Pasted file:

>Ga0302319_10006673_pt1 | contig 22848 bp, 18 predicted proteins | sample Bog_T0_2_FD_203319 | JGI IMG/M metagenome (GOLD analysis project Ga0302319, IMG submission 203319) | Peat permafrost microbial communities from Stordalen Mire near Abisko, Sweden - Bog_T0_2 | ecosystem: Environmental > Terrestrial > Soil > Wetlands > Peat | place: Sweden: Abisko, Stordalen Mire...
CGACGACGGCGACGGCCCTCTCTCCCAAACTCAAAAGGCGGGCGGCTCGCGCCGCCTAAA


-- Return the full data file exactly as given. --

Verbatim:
>Ga0302319_10006673_pt1 | contig 22848 bp, 18 predicted proteins | sample Bog_T0_2_FD_203319 | JGI IMG/M metagenome (GOLD analysis project Ga0302319, IMG submission 203319) | Peat permafrost microbial communities from Stordalen Mire near Abisko, Sweden - Bog_T0_2 | ecosystem: Environmental > Terrestrial > Soil > Wetlands > Peat | place: Sweden: Abisko, Stordalen Mire...
CGACGACGGCGACGGCCCTCTCTCCCAAACTCAAAAGGCGGGCGGCTCGCGCCGCCTAAA